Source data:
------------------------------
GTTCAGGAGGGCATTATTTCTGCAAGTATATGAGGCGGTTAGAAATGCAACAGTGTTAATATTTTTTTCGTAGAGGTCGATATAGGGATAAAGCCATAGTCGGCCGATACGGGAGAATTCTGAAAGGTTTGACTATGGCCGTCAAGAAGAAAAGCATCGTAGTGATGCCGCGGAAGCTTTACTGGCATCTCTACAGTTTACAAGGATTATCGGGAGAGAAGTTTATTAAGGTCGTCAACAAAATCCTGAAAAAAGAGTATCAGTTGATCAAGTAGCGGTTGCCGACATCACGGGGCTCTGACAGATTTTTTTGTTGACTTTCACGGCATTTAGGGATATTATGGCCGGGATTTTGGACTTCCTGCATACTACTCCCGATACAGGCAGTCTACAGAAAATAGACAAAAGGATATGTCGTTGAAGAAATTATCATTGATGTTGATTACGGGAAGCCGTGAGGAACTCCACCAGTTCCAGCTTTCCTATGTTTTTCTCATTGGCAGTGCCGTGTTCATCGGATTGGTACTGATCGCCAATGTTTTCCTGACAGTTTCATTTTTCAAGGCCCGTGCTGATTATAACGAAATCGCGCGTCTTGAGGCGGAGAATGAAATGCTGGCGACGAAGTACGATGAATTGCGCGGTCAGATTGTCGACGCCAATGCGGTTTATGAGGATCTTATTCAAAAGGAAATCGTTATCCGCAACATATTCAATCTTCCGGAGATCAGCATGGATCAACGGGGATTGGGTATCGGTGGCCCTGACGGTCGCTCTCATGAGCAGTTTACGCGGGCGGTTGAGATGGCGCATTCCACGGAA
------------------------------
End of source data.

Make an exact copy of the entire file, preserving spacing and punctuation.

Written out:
GTTCAGGAGGGCATTATTTCTGCAAGTATATGAGGCGGTTAGAAATGCAACAGTGTTAATATTTTTTTCGTAGAGGTCGATATAGGGATAAAGCCATAGTCGGCCGATACGGGAGAATTCTGAAAGGTTTGACTATGGCCGTCAAGAAGAAAAGCATCGTAGTGATGCCGCGGAAGCTTTACTGGCATCTCTACAGTTTACAAGGATTATCGGGAGAGAAGTTTATTAAGGTCGTCAACAAAATCCTGAAAAAAGAGTATCAGTTGATCAAGTAGCGGTTGCCGACATCACGGGGCTCTGACAGATTTTTTTGTTGACTTTCACGGCATTTAGGGATATTATGGCCGGGATTTTGGACTTCCTGCATACTACTCCCGATACAGGCAGTCTACAGAAAATAGACAAAAGGATATGTCGTTGAAGAAATTATCATTGATGTTGATTACGGGAAGCCGTGAGGAACTCCACCAGTTCCAGCTTTCCTATGTTTTTCTCATTGGCAGTGCCGTGTTCATCGGATTGGTACTGATCGCCAATGTTTTCCTGACAGTTTCATTTTTCAAGGCCCGTGCTGATTATAACGAAATCGCGCGTCTTGAGGCGGAGAATGAAATGCTGGCGACGAAGTACGATGAATTGCGCGGTCAGATTGTCGACGCCAATGCGGTTTATGAGGATCTTATTCAAAAGGAAATCGTTATCCGCAACATATTCAATCTTCCGGAGATCAGCATGGATCAACGGGGATTGGGTATCGGTGGCCCTGACGGTCGCTCTCATGAGCAGTTTACGCGGGCGGTTGAGATGGCGCATTCCACGGAA